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    • Carl Dickson

      A major upgrade to PropLIBRARY is coming   10/16/2016

      We're adding features that will turn our huge library of incredibly useful content into online training courses with exercises, quizzes, videos, and more. We'll be launching it in December. If you subscribe to PropLIBRARY before we launch it, you'll get a $100 discount. No coupon needed. When we launch the price goes back up.

What do you mean when you say “review” a proposal?

What people look for in a proposal review varies all over the place

It’s hard to write a proposal. There are so many things that need to be considered and factored into the writing. This also makes a proposal hard to review. How do you consider and double-check everything during a review? 

The answer is, “you don’t.” It’s not possible, unless you want your review to take nearly as long as the writing took. 

Do you really need to double-check EVERYTHING? My answer to that is only the things that are important for winning. And there should be nothing in your proposal that is not important for winning. Quality half-measures is not a winning strategy. A partial review is not better than nothing if it misses something that results in a loss.

This means it’s not so much a question of “what should I look for” during a proposal review, but rather how to structure your proposal reviews to check EVERYTHING.

This is a problem, because you can’t review:

  • RFP Compliance
  • Bid strategies
  • Messaging
  • Writing, style, consistency, and grammar
  • Graphics, layout, and presentation

all in one sitting. And even if you could staff the review and give it the time needed, it wouldn’t make sense to review all that as a snapshot in time.

What do you mean by "proposal review?"

So the first thing you should realize is that you’re not going to review EVERYTHING in one sitting. This means you’re going to need more than one review. In fact, it’s vital to have more than one proposal review

If you have multiple reviews, then each review should have a different focus, and you need to define the scope of each review. A proposal review without a defined scope is a safety net with holes, relying on luck to catch the problems.

The best way to define the scope of your reviews is to start by defining what “everything” means. Identify “everything” that needs to be validated. Then allocate those things to as many reviews as it takes.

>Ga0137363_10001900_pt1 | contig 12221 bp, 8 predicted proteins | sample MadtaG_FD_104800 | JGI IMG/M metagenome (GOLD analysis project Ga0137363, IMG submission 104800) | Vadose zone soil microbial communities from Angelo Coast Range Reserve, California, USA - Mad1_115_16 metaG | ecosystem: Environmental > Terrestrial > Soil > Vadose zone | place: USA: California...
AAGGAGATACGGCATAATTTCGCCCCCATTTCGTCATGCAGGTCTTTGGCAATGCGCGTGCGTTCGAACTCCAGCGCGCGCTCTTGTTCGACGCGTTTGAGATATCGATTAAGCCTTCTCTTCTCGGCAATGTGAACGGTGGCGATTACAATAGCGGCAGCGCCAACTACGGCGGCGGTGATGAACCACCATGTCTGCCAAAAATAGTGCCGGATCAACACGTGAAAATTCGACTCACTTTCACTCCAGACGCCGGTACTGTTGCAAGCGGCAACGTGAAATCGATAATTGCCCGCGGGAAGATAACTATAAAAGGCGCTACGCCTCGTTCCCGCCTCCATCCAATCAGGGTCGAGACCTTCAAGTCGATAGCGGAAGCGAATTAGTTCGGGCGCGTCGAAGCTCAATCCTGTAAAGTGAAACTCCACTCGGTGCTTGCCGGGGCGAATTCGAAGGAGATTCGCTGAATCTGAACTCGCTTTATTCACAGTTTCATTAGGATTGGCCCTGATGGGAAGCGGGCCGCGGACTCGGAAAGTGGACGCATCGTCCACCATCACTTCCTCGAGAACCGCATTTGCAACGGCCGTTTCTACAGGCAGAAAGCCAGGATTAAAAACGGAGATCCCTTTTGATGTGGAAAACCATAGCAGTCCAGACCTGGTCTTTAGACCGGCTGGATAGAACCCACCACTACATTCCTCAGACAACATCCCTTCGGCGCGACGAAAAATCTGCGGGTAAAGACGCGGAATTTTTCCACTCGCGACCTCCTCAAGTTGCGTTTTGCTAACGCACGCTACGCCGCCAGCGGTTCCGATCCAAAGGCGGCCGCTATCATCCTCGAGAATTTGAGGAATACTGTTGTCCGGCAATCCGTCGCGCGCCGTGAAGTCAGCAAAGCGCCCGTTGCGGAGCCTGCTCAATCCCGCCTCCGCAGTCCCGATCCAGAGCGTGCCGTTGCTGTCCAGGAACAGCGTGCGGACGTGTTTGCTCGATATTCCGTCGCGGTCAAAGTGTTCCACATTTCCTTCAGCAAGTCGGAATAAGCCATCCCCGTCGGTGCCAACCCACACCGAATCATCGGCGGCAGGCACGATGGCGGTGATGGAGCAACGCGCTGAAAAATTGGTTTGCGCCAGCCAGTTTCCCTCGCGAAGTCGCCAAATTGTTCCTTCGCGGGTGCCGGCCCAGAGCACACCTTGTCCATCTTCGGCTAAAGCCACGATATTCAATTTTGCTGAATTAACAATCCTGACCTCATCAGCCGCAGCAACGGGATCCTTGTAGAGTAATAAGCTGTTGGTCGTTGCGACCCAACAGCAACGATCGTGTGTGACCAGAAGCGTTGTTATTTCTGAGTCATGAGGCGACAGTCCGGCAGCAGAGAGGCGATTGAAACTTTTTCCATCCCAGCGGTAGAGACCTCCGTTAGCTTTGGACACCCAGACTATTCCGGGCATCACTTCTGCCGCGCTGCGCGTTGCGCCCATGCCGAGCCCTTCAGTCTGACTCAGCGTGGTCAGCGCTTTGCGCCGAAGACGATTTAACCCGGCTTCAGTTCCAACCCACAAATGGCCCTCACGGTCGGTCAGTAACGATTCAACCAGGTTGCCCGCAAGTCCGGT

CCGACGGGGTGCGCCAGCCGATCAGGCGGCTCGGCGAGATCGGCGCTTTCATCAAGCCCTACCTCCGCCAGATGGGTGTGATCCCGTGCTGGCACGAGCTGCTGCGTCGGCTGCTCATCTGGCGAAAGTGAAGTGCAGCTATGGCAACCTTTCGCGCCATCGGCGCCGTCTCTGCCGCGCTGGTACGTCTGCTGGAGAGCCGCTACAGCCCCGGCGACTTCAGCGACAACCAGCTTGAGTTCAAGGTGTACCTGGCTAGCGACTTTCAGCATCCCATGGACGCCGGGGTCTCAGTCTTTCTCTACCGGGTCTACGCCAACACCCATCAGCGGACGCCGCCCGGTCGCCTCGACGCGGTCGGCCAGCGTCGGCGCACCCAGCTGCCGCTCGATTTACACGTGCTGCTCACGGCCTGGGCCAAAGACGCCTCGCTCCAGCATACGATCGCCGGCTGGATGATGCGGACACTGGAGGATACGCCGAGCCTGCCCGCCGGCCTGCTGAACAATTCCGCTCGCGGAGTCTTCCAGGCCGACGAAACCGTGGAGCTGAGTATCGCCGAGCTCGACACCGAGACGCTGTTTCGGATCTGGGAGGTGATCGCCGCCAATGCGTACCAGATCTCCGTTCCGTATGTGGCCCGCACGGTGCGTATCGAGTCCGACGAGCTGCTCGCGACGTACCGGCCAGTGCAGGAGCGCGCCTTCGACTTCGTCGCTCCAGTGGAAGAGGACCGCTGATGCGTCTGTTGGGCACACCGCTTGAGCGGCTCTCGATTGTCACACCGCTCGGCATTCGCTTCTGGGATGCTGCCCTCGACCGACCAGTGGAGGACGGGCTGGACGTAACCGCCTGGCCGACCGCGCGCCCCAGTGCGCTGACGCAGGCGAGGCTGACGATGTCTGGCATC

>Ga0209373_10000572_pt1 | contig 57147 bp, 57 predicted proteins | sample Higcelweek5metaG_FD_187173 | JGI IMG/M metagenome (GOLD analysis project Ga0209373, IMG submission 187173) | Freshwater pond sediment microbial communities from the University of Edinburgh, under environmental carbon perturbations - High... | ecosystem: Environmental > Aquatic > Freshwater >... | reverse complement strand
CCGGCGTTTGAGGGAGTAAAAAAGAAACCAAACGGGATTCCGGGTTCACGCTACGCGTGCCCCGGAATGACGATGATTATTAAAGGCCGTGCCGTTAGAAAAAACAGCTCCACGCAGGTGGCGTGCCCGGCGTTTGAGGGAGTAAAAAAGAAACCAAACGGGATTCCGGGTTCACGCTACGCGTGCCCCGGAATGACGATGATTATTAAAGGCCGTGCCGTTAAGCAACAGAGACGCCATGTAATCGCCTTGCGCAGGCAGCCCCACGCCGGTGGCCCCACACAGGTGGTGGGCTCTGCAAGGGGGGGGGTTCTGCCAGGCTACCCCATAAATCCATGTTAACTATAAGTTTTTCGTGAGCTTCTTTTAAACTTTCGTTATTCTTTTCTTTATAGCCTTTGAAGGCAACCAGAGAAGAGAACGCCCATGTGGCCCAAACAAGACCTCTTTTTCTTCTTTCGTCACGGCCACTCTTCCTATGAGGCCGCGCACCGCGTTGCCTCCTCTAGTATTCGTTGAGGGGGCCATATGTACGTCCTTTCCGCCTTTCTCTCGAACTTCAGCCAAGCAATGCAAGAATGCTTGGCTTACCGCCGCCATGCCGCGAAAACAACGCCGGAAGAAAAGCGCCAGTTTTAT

Along the way, you’ll find that the things you need to validate fall into categories and phases of the proposal’s development. But don’t make the mistake of organizing your reviews around moments in time. Don’t look at the calendar, decide to have a certain number of reviews, and then decide what they should focus on. This tends to result in multiple un-scoped reviews

How do you define the scope of a proposal review?

Instead, start with what you need to validate. What you review is far more important than how you review it or when you review it. You might have multiple teams validating multiple things at the same time. You might even have some things that can be validated while the proposal is still being written. Some things need to be validated before others can start. Some things can be reviewed by someone working on the proposal, while others might require some distance and objectivity. If the proposal is small, you might have one person validate an item. But if the proposal is valuable, you might require a team of people to validate the same item.

So start with what you need to validate. Then allocate it to reviews, reviewers, and the calendar. This enables you to make sure that everything that needs to be validated gets addressed, and that you do it at the appropriate level. This becomes the scope for each review, giving your proposal reviews specific purpose, greater accountability, and more reliability.

When you reach this level, there are several benefits that result. The first is that you can define your review criteria before the writing starts, so your writers and reviewers are on the same page. You can also turn the process of identifying criteria and allocating them to reviews into a forms-driven process that not only makes it quick and easy, but also enables you to review how you are going to review the proposal. This enables you to tailor the review to the needs of the proposal, while validating that it still meets the needs of your company for oversight. This takes you to much higher levels of proposal quality and improved win rates than simply having an un-scoped, un-defined proposal “review.”

To accomplish all of this, we created a methodology called Proposal Quality Validation. This formalizes how to identify proposal quality criteria, allocate them to reviews, use them to define the scope of reviews, and even how to validate that you have sufficient validation.
 



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Carl is the Founder and President of CapturePlanning.com and PropLIBRARY.

The materials he has published have helped millions of people develop business and write better proposals. Carl is an expert at winning in writing. He is a prolific author, frequent speaker, trainer, and consultant.

In addition, the groups Carl moderates on LinkedIn provide a place for tens of thousands of business development and proposal professionals to discuss best practices and network.
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